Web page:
Medical professionals advise that stopping any medication is done gradually and under supervision. I learned the hard way that the doctors know best.
I first took myself off the pills around late November 2011. I’d been on Risperidone (an antipsychotic) for around six months and all in all it was working for me, but I was missing the highs of manic psychosis. The few months prior to my first referral to a mental health team had been terrifying and wonderful all at once. The paranoia was awful, but the feeling of being so very special beat it hands down. So after I started taking Risperidone and things calmed down, I couldn’t help feel like something was missing. Looking back at it I believe that I was hitting a depressive phase at the same time. All in all I felt pretty awful and my mind went straight to blaming the meds.
The effects were almost immediate. I would say maybe a week later was when it really started to hit me. To my mind, I was fine – I had that wonderful buzz back and was loving it. But I was getting paranoid (the neighbours are aliens), delusional (I can save the world by killing myself) and hallucinating (the stars were talking to me from across the galaxy). I was becoming seriously psychotic and it was only to get worse.
Somehow I managed to keep working. I was on my way to the skies and felt incredible; I had reverted to working 12 hour days and sleeping maybe 3 hours every third night. I couldn’t slow down enough to sleep, but I didn’t feel I needed to either. I stopped eating regular lunches and dinners (though I’ve never been a breakfast person), and instead upped my coffee intake to many, many cups a day. None of this was healthy behaviour but I was so high that I never saw the crash coming.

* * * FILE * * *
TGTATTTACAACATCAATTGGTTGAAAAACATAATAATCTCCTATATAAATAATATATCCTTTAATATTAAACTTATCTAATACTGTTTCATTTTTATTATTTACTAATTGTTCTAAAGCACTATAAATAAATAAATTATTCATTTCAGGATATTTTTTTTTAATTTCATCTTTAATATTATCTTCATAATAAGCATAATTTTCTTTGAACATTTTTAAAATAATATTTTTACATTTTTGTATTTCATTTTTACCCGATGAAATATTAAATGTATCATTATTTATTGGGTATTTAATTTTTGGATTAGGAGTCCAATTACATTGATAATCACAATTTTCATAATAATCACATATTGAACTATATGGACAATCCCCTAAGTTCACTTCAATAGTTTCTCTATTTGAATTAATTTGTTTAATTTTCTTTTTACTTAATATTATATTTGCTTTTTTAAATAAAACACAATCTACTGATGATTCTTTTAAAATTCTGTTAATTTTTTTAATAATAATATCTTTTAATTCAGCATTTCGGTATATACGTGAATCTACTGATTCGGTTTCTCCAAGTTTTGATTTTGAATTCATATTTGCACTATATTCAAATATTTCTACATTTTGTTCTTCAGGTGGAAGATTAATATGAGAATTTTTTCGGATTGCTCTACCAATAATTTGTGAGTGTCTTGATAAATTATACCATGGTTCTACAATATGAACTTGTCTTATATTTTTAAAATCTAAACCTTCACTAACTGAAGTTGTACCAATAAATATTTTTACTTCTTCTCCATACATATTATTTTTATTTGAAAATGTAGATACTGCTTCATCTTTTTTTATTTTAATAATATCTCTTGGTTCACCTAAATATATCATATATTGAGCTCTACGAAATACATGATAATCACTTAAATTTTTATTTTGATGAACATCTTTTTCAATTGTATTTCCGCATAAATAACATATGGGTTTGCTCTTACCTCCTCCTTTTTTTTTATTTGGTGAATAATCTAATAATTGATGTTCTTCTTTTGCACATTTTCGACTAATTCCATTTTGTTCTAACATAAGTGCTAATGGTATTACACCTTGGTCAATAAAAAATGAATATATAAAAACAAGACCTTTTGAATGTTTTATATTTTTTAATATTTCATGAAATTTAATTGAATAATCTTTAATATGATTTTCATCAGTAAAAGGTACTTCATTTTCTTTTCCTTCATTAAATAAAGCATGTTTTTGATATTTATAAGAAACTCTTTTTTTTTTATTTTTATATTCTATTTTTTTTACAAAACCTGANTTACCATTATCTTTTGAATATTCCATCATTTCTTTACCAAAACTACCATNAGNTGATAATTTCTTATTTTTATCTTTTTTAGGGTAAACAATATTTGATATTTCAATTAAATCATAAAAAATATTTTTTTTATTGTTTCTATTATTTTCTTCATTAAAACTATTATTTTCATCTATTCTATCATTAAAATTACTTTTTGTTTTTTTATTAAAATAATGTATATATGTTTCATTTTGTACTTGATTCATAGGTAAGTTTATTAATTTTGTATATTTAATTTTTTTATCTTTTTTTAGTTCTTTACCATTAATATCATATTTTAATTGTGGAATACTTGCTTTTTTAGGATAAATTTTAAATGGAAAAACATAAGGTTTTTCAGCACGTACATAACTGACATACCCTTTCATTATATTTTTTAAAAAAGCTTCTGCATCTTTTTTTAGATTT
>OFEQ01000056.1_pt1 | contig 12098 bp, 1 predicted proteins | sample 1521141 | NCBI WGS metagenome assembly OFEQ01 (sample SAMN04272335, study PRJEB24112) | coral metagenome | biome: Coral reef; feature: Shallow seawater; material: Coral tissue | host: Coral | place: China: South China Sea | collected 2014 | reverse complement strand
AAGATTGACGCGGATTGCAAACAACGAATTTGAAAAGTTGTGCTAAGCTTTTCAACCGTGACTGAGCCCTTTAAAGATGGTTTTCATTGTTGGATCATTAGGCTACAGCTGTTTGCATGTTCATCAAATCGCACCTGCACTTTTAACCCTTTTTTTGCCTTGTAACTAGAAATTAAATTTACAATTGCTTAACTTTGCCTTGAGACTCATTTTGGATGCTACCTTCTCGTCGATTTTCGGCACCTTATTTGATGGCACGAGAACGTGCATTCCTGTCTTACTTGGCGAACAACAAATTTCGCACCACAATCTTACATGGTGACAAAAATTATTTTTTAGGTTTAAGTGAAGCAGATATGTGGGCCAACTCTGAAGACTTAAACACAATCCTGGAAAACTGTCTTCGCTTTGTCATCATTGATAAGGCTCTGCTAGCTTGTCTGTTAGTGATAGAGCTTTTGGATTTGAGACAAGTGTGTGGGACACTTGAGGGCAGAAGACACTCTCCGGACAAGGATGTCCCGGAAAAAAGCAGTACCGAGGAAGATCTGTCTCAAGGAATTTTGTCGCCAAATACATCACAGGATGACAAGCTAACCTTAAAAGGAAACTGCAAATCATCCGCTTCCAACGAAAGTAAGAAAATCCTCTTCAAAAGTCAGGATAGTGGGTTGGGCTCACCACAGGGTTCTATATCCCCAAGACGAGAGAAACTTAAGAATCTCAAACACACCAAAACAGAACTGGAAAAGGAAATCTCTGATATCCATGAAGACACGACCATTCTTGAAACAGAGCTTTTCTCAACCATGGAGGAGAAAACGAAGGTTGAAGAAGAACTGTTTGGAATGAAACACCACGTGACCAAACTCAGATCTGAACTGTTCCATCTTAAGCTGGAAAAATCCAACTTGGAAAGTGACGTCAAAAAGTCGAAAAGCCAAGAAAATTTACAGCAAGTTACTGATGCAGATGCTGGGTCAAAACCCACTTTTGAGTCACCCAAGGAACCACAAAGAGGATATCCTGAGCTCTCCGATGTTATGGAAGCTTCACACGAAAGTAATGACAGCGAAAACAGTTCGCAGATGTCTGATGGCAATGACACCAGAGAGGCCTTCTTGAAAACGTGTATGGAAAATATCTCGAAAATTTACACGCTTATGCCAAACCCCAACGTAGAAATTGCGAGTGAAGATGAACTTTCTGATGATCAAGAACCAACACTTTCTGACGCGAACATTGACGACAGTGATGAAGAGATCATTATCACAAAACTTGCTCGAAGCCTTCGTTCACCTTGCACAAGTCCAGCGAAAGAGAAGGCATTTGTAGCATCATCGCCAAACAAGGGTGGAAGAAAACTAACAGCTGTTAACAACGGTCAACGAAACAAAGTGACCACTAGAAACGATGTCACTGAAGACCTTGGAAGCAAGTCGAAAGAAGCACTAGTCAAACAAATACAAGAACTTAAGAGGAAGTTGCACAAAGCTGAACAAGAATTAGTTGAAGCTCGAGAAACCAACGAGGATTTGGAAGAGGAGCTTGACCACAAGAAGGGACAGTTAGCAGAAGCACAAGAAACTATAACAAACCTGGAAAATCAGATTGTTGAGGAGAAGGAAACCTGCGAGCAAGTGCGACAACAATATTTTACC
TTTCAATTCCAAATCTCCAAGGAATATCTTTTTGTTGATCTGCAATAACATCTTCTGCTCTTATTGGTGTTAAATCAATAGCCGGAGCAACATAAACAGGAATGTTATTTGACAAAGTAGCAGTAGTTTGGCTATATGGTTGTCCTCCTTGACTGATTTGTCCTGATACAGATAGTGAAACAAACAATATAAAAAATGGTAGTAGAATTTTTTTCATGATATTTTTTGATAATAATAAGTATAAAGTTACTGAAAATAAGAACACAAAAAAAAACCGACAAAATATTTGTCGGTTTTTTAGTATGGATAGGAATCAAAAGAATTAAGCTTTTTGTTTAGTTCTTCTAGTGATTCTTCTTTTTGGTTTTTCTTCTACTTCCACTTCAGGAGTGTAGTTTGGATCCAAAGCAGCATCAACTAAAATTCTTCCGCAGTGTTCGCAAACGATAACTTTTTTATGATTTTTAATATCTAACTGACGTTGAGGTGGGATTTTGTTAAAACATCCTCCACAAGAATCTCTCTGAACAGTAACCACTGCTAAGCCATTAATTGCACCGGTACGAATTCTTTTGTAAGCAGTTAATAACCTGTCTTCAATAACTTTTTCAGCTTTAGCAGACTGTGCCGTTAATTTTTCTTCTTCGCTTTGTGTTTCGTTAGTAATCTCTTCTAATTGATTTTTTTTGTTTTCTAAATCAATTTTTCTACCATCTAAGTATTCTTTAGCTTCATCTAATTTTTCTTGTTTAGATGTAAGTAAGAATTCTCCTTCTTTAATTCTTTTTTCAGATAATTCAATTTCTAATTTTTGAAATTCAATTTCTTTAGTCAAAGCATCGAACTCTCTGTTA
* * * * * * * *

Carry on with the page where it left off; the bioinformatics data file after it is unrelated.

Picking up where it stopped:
It was around late-December coming on early-January that it started to feel overwhelming. My mind was off on another planet most of the time by this point. My work was suffering, as were my relationships with colleagues and friends. I was on a plummeting plane and I didn’t have a parachute. The only way I knew how to get some respite was hurting myself, and so I turned to my old habit of self-harming regularly (i.e. every day as soon as I got home from work). On top of this I was drinking to try to slow the rollercoaster down.
I should mention at this point that I was under the care of what is called ‘secondary services’. Specifically I was with the Early Intervention in Psychosis team, and my case was looked after by a Care Co-Ordinator. So I wasn’t on this ride alone, I had people keeping an eye on me the whole time. But as is often the case with over-stretched mental health care teams here in the UK, my Care Co-ordinator saw me once every 1 – 2 weeks, for an hour. And because I had been feeling so good, those meetings were full of positive energy.
Eventually my husband called me out on my behaviour, and called the Early Intervention team to get someone to assess me as soon as possible. The consultant psychiatrist came out the following day, and the whole story with my stopping medication came out. She arranged for me to get back on the Risperidone, with a slight increase in dosage, and signed me off work for two weeks.
That’s my experience with coming off of medication ‘cold-turkey’. It’s not the last time I tried to stop taking it, but looking back I should’ve learnt from the events of those couple of months. The US National Library of Medicine states that ‘abrupt discontinuation of antipsychotic drugs in patients with schizophrenia is associated with earlier, and often more severe, illness episodes’. And that’s not to mention the potential for physical side effects, such as motor disorders, sickness and so on.
The right way to come off medications is firstly with the support of your psychiatrist or medical doctor. They will discuss the possible side effects, and work out a way to taper the dose down so that it isn’t a shock to the system. This can take several weeks to action, so patience is key. In the end, it is your own health at risk.